Cancer specialists have today warned that delays in treatment caused by the pandemic will cost further lives.
This follows earlier concerns over the dramatic fall in urgent cancer referrals during the period of lockdown: an decline of over 70% in April 2020. It is unclear how much of this is due to reluctance on the part of patients to contact there GPs or seek specialist medical advice during the pandemic, and or whether it is in part attributable to changes in the ways that GP surgeries have needed to operate during the pandemic and increased waiting times for routine telephone triage appointments.
The NHS continues to encourage those with concerns to seek medical advice, but cancer symptoms can be vague and relatively easily dismissed as non-urgent, particularly at a time when many are worried about exposure to COVID 19 or reluctant to burden already stretched NHS services. It is vitally important that people with concerns, including those with new unexplained symptoms, do seek medical advice without delay.
NHS England have confirmed that tests and treatments are still proceeding for thousands of patients in Covid-protected cancer hubs and that guidance has been produced to assist hospitals in increasing the numbers of tests and treatments being carried out.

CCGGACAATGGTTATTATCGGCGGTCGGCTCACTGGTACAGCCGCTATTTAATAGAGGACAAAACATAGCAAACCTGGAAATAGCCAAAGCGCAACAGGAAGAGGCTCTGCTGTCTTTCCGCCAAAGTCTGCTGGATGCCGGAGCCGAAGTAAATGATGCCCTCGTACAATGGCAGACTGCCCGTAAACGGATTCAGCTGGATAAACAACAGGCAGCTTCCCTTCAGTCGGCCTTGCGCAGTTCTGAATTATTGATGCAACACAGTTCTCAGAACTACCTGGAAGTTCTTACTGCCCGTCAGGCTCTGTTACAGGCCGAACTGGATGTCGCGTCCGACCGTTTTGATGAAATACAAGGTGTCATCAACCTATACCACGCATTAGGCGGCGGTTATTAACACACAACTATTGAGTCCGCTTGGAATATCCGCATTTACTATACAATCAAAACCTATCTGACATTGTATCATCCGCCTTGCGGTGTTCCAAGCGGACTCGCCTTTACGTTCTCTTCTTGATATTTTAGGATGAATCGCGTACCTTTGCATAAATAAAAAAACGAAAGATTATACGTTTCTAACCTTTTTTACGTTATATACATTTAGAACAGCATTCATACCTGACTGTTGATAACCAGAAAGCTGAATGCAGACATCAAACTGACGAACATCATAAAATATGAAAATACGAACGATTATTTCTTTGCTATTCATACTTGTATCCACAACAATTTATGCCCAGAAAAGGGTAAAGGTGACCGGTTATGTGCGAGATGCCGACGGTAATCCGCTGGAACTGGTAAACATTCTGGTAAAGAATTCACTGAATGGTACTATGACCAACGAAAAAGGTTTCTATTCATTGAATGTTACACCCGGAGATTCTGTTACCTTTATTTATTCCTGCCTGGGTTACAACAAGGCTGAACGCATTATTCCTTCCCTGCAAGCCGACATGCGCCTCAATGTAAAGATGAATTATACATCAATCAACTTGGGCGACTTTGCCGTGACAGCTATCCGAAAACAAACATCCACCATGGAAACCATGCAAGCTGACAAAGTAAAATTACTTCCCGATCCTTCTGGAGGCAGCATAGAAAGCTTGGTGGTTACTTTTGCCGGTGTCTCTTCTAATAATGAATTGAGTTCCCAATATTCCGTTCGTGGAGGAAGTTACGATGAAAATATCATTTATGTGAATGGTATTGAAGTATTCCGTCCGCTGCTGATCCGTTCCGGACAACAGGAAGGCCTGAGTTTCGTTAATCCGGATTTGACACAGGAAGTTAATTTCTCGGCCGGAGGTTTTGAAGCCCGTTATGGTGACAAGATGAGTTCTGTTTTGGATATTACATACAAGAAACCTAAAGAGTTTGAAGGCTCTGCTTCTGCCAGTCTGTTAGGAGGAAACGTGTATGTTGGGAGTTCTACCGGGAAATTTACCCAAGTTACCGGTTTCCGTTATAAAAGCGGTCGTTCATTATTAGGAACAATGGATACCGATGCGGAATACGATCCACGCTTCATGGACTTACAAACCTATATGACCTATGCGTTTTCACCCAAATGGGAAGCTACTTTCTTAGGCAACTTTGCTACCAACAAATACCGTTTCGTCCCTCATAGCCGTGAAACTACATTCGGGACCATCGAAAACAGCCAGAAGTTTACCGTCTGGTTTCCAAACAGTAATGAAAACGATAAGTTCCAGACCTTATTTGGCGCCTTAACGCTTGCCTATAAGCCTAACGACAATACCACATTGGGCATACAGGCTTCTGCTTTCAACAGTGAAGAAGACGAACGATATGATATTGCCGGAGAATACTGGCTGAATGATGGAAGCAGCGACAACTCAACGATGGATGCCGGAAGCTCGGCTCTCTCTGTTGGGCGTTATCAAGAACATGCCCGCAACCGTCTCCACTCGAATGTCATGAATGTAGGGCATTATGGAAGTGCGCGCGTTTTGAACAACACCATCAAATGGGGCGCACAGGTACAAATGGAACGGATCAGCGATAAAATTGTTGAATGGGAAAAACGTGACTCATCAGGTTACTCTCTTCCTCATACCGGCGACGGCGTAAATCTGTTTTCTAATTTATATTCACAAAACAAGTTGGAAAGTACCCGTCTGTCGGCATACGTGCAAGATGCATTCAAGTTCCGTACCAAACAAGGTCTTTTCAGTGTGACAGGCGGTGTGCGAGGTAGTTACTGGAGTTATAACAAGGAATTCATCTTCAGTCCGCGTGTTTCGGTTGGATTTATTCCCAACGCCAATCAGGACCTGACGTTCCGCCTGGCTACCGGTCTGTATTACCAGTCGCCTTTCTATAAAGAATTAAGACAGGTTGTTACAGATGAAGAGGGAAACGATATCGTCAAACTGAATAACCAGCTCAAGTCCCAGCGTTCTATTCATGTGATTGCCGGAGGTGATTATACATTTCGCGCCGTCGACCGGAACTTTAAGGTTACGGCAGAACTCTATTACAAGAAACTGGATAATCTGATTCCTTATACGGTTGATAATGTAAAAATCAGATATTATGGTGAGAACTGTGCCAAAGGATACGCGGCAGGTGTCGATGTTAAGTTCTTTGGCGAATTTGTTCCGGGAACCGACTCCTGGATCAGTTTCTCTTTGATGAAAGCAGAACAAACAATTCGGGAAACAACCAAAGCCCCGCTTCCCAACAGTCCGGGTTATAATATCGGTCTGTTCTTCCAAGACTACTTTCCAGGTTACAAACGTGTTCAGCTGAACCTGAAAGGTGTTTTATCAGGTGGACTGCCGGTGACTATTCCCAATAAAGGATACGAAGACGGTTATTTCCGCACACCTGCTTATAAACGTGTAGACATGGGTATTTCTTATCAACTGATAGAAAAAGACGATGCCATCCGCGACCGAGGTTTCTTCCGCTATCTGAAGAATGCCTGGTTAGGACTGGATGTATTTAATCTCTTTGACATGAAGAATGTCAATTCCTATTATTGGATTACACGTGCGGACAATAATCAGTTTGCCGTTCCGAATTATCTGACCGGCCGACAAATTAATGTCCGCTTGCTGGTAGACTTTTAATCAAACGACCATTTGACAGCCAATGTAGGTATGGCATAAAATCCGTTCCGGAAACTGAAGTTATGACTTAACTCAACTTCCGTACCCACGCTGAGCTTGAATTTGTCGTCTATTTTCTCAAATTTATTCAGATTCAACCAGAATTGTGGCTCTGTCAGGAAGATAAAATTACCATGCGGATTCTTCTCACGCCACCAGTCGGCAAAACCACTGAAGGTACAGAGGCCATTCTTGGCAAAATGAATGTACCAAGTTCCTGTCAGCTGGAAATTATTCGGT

Unfortunately in the context of cancer diagnosis and treatment even short delays can potentially make a significant difference, particular in the case of fast progressing cancers such as lung and colorectal cancer.
Professor Clare Turnbull has advised that a three month delay in diagnosis and treatment could make the difference between a tumour being curable or not and warned that delaying surgical treatment could led to thousands of additional deaths.
Modelling by the Institute of Cancer Research suggests that if cancer surgeries are delayed by six months then for every 10 patients with COVID 19 whose lives are saved in hospital, four cancer patients could die. The study suggests that a 3 month delay could result in 5,000 additional deaths and a 6 month delay in almost 11,000. Cancer doctors are therefore calling on the NHS to make cancer surgeries and treatments a priority going forward.
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The NHS must ensure cancer-surgery delays do not cost more lives than the number of Covid-19 patients saved, the Institute of Cancer Research says.